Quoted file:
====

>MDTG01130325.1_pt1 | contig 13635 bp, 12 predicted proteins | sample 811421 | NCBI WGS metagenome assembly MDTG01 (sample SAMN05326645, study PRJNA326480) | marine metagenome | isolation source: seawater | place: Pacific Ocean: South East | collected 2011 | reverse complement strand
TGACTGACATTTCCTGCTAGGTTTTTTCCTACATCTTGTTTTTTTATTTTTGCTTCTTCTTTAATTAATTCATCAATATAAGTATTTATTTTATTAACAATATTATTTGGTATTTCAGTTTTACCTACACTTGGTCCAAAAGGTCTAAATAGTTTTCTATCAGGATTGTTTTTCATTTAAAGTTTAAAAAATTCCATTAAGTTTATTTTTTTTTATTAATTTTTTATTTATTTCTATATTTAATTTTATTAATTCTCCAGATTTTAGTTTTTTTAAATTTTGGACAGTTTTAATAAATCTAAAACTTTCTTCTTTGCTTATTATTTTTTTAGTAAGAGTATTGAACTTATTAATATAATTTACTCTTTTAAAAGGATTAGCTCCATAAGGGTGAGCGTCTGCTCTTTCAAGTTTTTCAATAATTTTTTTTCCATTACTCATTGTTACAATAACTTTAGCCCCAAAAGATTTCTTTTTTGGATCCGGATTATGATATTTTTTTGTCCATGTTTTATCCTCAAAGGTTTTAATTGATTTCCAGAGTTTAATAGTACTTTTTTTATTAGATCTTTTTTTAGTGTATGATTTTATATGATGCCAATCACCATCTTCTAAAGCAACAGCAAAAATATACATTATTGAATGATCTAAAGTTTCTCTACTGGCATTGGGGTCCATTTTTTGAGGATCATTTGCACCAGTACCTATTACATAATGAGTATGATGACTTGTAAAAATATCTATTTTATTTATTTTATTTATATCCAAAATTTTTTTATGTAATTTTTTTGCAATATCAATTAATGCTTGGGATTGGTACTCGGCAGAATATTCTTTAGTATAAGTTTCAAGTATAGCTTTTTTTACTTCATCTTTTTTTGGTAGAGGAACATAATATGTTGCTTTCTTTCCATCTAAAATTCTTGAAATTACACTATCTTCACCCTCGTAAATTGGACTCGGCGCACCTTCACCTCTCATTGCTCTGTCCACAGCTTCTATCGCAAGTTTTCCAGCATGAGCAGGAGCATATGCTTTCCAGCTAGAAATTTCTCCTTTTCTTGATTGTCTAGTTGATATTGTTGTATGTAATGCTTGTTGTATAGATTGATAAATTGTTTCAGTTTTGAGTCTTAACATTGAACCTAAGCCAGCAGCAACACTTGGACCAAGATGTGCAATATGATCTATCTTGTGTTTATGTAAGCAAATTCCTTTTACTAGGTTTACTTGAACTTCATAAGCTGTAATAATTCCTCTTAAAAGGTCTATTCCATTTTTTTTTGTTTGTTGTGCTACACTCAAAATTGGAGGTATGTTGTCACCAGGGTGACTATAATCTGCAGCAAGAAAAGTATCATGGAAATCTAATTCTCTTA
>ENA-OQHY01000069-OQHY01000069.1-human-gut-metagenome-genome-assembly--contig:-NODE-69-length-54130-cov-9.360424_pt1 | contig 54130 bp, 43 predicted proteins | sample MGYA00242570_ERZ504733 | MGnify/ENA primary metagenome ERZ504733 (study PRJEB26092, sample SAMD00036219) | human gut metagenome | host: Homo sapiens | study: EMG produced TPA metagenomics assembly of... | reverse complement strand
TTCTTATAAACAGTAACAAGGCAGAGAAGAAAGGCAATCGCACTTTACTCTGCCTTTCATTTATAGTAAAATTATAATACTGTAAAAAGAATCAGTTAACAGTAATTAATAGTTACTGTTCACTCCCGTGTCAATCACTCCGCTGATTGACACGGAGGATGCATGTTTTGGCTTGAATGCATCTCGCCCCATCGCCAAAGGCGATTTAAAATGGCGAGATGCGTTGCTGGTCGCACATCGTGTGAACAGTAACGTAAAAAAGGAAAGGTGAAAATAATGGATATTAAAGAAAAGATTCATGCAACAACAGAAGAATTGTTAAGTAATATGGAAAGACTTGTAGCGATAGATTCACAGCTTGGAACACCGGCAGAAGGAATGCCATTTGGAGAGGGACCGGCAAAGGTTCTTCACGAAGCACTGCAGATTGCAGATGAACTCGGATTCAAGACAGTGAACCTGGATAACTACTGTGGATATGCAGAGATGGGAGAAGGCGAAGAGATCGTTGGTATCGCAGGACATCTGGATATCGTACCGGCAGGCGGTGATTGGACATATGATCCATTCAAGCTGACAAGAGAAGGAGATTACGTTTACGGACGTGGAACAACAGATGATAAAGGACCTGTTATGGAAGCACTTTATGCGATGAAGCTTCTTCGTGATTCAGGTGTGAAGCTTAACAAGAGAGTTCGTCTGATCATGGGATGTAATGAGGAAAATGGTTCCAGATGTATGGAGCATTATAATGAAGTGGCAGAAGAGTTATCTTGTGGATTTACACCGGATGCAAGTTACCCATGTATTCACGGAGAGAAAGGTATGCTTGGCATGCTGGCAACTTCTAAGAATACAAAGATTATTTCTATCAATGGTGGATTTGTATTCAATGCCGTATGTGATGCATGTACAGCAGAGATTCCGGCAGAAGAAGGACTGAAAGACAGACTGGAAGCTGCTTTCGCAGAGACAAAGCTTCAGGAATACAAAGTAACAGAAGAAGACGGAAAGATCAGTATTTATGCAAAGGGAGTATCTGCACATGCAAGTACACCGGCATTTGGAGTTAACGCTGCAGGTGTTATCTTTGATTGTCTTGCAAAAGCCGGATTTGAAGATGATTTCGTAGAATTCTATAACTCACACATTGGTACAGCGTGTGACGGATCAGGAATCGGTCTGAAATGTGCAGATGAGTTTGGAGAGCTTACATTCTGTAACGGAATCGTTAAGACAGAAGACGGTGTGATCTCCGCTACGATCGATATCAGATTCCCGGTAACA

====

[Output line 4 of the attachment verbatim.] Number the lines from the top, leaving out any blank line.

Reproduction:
TTCTTATAAACAGTAACAAGGCAGAGAAGAAAGGCAATCGCACTTTACTCTGCCTTTCATTTATAGTAAAATTATAATACTGTAAAAAGAATCAGTTAACAGTAATTAATAGTTACTGTTCACTCCCGTGTCAATCACTCCGCTGATTGACACGGAGGATGCATGTTTTGGCTTGAATGCATCTCGCCCCATCGCCAAAGGCGATTTAAAATGGCGAGATGCGTTGCTGGTCGCACATCGTGTGAACAGTAACGTAAAAAAGGAAAGGTGAAAATAATGGATATTAAAGAAAAGATTCATGCAACAACAGAAGAATTGTTAAGTAATATGGAAAGACTTGTAGCGATAGATTCACAGCTTGGAACACCGGCAGAAGGAATGCCATTTGGAGAGGGACCGGCAAAGGTTCTTCACGAAGCACTGCAGATTGCAGATGAACTCGGATTCAAGACAGTGAACCTGGATAACTACTGTGGATATGCAGAGATGGGAGAAGGCGAAGAGATCGTTGGTATCGCAGGACATCTGGATATCGTACCGGCAGGCGGTGATTGGACATATGATCCATTCAAGCTGACAAGAGAAGGAGATTACGTTTACGGACGTGGAACAACAGATGATAAAGGACCTGTTATGGAAGCACTTTATGCGATGAAGCTTCTTCGTGATTCAGGTGTGAAGCTTAACAAGAGAGTTCGTCTGATCATGGGATGTAATGAGGAAAATGGTTCCAGATGTATGGAGCATTATAATGAAGTGGCAGAAGAGTTATCTTGTGGATTTACACCGGATGCAAGTTACCCATGTATTCACGGAGAGAAAGGTATGCTTGGCATGCTGGCAACTTCTAAGAATACAAAGATTATTTCTATCAATGGTGGATTTGTATTCAATGCCGTATGTGATGCATGTACAGCAGAGATTCCGGCAGAAGAAGGACTGAAAGACAGACTGGAAGCTGCTTTCGCAGAGACAAAGCTTCAGGAATACAAAGTAACAGAAGAAGACGGAAAGATCAGTATTTATGCAAAGGGAGTATCTGCACATGCAAGTACACCGGCATTTGGAGTTAACGCTGCAGGTGTTATCTTTGATTGTCTTGCAAAAGCCGGATTTGAAGATGATTTCGTAGAATTCTATAACTCACACATTGGTACAGCGTGTGACGGATCAGGAATCGGTCTGAAATGTGCAGATGAGTTTGGAGAGCTTACATTCTGTAACGGAATCGTTAAGACAGAAGACGGTGTGATCTCCGCTACGATCGATATCAGATTCCCGGTAACA